Thirty-Four University of Scranton Doctor of Physical Therapy (D.P.T.) students presented research at the American Physical Therapy Association’s Combined Sectors Meeting in Washington, D.C., in January and four D.P.T. students will present their research at the Novel Physiotherapies and Physical Rehabilitation Conference in London in August. The students conducted the research and made the poster presentations with seven physical therapy faculty members, who served as their advisors.


At the January conference, D.P.T. students Omar Amer, Scotch Plains, New Jersey; Berta Carmo, Parsippany, New Jersey; Dannylyn Manabat, Long Beach, California; and Jonathan Mayes, Dublin (PA) presented “The Effects of Blood Flow Restriction Therapy on Physical Performance in Adults as Compared to Standard Physical Exercise and Control Groups: A Systematic Review.” Their research was conducted with faculty advisor Peter Leininger, Ph.D.

D.P.T. students Megan J. Manzo ’16, Shelton, Connecticut; Colleen E. Smith ’16, Moscow; Emily M. Suchocki ’16, West Wyoming; and Gianna M. Vitolo ’16, Denville, New Jersey; and faculty advisor Dr. Leininger, presented “Effects of Combined Skilled Aquatic and Land Based Therapy Compared to Land Therapy Alone on Balance and Gait in Adults after a Stroke: A Systematic Review.”

D.P.T. students Stephanie Klug ’16, Morresville, North Carolina; Molly Loftus ’16, Mount Carmel; and Stephanie Zaccaria ’16, Oradell, New Jersey; and faculty advisors Dana Maida, D.P.T., and Janette Scardillo, D.P.T., presented their study “The Effects of Early Mobility in Reducing Length of Stay for Adult Patients in the Intensive Care Unit Due to Trauma: A Systematic Review.”

D.P.T. students Kevin Whelan ’16, Bronx, New York; William Wilcox, Exton; and Alissa Zajac ’16, Oxford, New Jersey, presented “How Is Graded Exercise Testing Being Used in the Clinical Management of Individuals Following a Concussion: A Systematic Review.” Their research was conducted with faculty advisor Dr. Scardillo.

D.P.T. students Danielle Frank ’16, Scranton; Sarah Kosik ’16, Pittston; Courtney Jo James Medfield ’16, Massachusetts; and Krista Ziegler ’16, Scranton, presented their study “The Effect of Transcranial Direct Current Stimulation on Balance and Mobility in Children with Cerebral Palsy: A Systematic Review.” Their research was conducted with faculty advisors Nicholas Rodino, D.P.T., and Renee Hakim, Ph.D.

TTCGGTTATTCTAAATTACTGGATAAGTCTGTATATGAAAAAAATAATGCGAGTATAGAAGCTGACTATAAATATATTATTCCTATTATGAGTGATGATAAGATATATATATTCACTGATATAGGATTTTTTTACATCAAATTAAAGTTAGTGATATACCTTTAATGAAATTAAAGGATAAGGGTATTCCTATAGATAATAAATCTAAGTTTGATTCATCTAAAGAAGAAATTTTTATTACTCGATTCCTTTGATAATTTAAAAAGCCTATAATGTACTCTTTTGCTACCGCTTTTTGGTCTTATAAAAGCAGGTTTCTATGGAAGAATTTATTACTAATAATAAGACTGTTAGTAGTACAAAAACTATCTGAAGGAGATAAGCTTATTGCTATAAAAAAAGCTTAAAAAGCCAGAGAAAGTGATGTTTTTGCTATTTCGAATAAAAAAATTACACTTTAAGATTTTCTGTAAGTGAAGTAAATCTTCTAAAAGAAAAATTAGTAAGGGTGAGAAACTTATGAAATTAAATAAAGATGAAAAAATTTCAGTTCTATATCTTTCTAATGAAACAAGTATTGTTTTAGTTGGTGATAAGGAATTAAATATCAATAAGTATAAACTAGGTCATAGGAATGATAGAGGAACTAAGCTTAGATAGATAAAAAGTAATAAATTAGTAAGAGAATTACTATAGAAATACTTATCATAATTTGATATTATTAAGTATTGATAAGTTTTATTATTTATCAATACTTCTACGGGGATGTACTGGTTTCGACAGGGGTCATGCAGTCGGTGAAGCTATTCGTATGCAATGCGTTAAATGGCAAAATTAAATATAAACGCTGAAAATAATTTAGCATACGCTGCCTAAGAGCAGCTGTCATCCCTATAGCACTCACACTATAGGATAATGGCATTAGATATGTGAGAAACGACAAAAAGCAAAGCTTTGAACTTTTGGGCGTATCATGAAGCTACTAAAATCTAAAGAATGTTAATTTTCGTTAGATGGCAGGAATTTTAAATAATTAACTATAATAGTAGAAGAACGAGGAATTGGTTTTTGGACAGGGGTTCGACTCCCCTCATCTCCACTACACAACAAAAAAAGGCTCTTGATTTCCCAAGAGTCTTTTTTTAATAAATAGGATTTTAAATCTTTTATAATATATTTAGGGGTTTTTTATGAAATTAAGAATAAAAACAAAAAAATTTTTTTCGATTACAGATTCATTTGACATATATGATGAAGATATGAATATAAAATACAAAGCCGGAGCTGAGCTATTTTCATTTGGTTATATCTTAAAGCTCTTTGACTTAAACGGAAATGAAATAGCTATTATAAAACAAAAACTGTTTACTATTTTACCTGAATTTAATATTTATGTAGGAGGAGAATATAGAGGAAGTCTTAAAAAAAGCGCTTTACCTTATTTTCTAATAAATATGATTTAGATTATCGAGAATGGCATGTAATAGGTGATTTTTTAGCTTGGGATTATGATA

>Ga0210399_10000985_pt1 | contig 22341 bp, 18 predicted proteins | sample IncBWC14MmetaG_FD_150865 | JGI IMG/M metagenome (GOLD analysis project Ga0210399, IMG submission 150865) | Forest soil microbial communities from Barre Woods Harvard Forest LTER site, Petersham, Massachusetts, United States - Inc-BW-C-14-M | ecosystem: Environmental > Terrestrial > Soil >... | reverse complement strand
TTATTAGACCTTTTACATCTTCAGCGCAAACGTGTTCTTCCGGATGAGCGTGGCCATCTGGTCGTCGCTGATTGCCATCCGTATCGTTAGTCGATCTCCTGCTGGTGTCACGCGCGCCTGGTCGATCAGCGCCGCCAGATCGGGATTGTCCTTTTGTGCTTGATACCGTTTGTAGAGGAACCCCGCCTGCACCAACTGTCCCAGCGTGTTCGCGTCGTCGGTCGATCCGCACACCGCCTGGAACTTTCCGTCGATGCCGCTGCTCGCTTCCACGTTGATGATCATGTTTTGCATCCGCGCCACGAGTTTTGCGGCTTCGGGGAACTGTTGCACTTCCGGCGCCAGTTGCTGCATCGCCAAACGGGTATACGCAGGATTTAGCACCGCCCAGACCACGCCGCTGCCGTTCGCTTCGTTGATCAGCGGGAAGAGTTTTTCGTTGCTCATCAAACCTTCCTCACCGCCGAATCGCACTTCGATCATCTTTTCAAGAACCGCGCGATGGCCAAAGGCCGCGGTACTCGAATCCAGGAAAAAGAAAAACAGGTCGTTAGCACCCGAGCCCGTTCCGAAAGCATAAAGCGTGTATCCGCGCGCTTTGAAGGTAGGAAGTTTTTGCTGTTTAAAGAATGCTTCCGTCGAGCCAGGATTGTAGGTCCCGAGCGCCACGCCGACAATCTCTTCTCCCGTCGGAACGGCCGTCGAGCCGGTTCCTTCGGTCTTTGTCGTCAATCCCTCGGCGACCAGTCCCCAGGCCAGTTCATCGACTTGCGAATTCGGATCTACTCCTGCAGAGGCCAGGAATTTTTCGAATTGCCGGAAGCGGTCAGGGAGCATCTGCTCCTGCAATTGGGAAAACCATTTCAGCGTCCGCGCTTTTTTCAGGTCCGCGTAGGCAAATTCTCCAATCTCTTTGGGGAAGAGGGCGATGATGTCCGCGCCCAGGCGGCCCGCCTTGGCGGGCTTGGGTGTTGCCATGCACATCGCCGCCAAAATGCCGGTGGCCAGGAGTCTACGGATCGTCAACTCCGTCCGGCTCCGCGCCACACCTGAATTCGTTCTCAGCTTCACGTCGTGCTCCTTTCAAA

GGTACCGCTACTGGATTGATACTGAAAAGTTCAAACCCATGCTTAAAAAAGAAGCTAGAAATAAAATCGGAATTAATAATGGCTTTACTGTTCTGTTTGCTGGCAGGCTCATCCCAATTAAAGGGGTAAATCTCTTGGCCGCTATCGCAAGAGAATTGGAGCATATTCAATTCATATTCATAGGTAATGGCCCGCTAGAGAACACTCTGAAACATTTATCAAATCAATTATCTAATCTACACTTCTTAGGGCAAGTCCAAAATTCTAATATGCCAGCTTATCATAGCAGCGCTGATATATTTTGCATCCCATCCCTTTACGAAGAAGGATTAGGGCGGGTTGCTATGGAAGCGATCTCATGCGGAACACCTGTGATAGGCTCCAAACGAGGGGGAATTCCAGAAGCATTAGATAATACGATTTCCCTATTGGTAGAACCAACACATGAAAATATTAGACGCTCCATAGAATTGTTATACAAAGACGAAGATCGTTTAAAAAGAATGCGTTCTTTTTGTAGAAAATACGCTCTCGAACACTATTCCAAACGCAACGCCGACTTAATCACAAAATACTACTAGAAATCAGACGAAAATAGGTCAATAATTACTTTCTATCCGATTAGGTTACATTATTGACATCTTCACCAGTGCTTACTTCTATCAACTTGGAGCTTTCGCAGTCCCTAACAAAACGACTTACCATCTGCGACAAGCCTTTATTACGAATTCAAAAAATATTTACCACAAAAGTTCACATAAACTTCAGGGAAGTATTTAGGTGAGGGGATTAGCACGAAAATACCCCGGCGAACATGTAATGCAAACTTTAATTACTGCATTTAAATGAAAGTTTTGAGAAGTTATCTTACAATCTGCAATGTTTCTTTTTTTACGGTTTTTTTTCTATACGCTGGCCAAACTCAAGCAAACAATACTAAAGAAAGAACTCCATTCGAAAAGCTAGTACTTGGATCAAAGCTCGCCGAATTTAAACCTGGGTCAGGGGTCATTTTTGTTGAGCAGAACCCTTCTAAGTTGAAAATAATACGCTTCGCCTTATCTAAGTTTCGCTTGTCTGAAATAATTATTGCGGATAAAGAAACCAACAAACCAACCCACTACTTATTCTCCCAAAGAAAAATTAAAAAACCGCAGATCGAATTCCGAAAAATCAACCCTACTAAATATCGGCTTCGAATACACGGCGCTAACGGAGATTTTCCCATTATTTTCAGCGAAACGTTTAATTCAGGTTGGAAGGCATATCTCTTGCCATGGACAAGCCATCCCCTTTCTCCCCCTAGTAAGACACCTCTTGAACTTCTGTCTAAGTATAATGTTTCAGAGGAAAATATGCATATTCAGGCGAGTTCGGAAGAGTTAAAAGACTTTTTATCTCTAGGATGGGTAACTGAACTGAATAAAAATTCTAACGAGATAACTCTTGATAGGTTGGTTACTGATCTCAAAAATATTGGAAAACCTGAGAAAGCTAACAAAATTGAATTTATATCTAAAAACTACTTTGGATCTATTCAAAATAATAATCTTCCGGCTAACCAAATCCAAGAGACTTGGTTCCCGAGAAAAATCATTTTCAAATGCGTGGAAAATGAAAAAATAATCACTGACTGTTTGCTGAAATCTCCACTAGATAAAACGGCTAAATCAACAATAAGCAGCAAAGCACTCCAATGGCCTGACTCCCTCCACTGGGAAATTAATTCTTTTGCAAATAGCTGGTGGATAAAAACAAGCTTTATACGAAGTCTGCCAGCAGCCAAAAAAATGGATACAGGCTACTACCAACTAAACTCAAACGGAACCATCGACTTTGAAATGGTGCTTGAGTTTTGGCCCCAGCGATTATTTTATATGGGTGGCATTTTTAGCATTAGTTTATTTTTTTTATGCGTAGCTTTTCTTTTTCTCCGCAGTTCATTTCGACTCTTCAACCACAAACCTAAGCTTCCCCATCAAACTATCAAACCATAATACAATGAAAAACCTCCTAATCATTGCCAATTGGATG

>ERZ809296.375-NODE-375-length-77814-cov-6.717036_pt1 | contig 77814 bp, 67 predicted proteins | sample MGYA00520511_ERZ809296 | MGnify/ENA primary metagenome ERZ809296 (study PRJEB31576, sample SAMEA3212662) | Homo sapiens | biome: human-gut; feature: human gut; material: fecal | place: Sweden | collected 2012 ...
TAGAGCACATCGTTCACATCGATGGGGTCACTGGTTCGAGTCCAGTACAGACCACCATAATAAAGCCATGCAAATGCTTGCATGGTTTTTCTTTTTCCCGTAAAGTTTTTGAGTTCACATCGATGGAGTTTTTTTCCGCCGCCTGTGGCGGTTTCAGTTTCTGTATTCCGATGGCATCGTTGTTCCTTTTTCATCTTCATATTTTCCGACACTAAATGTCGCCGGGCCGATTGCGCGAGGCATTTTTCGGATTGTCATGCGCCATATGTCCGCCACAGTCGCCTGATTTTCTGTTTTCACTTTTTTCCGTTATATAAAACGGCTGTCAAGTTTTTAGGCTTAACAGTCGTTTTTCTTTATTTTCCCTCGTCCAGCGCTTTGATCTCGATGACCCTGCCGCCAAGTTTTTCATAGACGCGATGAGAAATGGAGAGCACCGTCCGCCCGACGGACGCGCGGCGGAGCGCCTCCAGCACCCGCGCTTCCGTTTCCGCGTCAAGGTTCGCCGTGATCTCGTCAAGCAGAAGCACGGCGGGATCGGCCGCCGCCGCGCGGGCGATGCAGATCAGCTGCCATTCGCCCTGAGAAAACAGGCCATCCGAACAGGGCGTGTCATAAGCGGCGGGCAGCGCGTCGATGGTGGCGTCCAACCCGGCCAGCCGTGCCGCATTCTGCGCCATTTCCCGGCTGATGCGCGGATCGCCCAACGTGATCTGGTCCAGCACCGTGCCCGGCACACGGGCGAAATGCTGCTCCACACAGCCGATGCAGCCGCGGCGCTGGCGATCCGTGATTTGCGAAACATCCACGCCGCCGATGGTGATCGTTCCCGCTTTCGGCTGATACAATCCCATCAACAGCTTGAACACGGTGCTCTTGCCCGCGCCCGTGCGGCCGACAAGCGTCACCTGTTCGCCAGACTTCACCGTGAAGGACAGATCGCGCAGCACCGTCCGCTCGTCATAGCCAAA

D.P.T. students William Cavanaugh, Plains; John Huller ’16, Hicksville, New York; Nicholas Mullery ’16, Clark, New Jersey; and Joseph Pichiarello ’16, Dumnore, presented “The Impact of Home Health Care on Cost Effectiveness Compared to Other Post-Acute Settings in Individuals Status Post Total Joint Arthroplasty: A Systematic Review” Their research was conducted with faculty advisor Tracey Collins, Ph.D.

D.P.T. students Lauren Bonitz ’16, Endicott, New York; Megan Fasano ’16, Blue Bell; Meghan Goyden, Endwell, New York; and Caroline Segota ’16, Floral Park, New York, presented their study “Effectiveness of Gait Interventions in Improving Gait in Adults with Ataxia: A Systematic Review.” Their research was conducted with faculty advisor Jennifer Schwartz, D.P.T.

D.P.T. students Maria Gentile ’16, Jefferson Township; Cassandra Lucke ’16, Archbald; Shannon McSherry ’16, Carmel, New York; and Devin Ryan, Blackwood, New Jersey, presented “The Effect of Equine Related Therapy on Physical and Psychological Well-Being of Older Adults: A Systematic Review.” Their research was conducted with faculty advisors Dr. Schwartz and Dr. Maida.

D.P.T. students Levi Haldeman, Lehighton; Lisa Jackowitz ’16, Moosic; Aaron Oquendo ’16, Wanaque, New Jersey; and Matthew Wells ’16, Hillsborough, New Jersey and faculty advisor Dr. Hakim, presented “The Effects of Intramuscular FES on Objective Gait Measures in Adult Patients with Chronic Stroke: A Systematic Review.”

In addition, Dr. Hakim and University graduates Cassandra Fitzgerald ’15, D.P.T.’18, Fairfield, Connecticut; Elizabeth Palladino ’15, D.P.T.’18, Howell, New Jersey; andSean Scully ’15, D.P.T.’18, Sewell, New Jersey, presented their study “Functional Outcomes of Patients with Orthopedic Diagnoses Receiving Pro Bono Physical Therapy Services in a Student-Run Clinic: A Retrospective Study.”

Poster presentations of research studies were also made at the Washington, D.C., conference by faculty members, including Dr. Maida and Barbara Wagner, D.P.T., faculty emerita, and Heidi Bockelkamp, D.P.T., market director of rehabilitation services at Regional Hospital of Scranton, presented their studies “Determining AM-PAC  ‘6-Clicks’ Cutoff Scores based on Type of Joint Replacement to Predict Discharge Destination” and “Determining AM-PAC ‘6-Clicks’ Cutoff Scores based on Patient Age to Predict Discharge Destination Following Elective Joint Replacement.”

The American Physical Therapy Association’s more than 100,000 members include physical therapists, physical therapist assistants and students of physical therapy.

In addition, D.P.T. students Jamie Christensen, Branchville, New Jersey; Maura McGowan ’16, Scranton; Lindsay McGraw ’16, Lakewood; and Cory Piening, Horsham, will present “The Effect of Virtual Reality Training on Balance and Mobility in Adults with Moderate to Severe Traumatic Brain Injury: A Systematic Review” at the Novel Physiotherapies & Physical Rehabilitation Conference in August in London. Their research was conducted with faculty advisor Dr. Hakim.

Story originally shared in Royal News.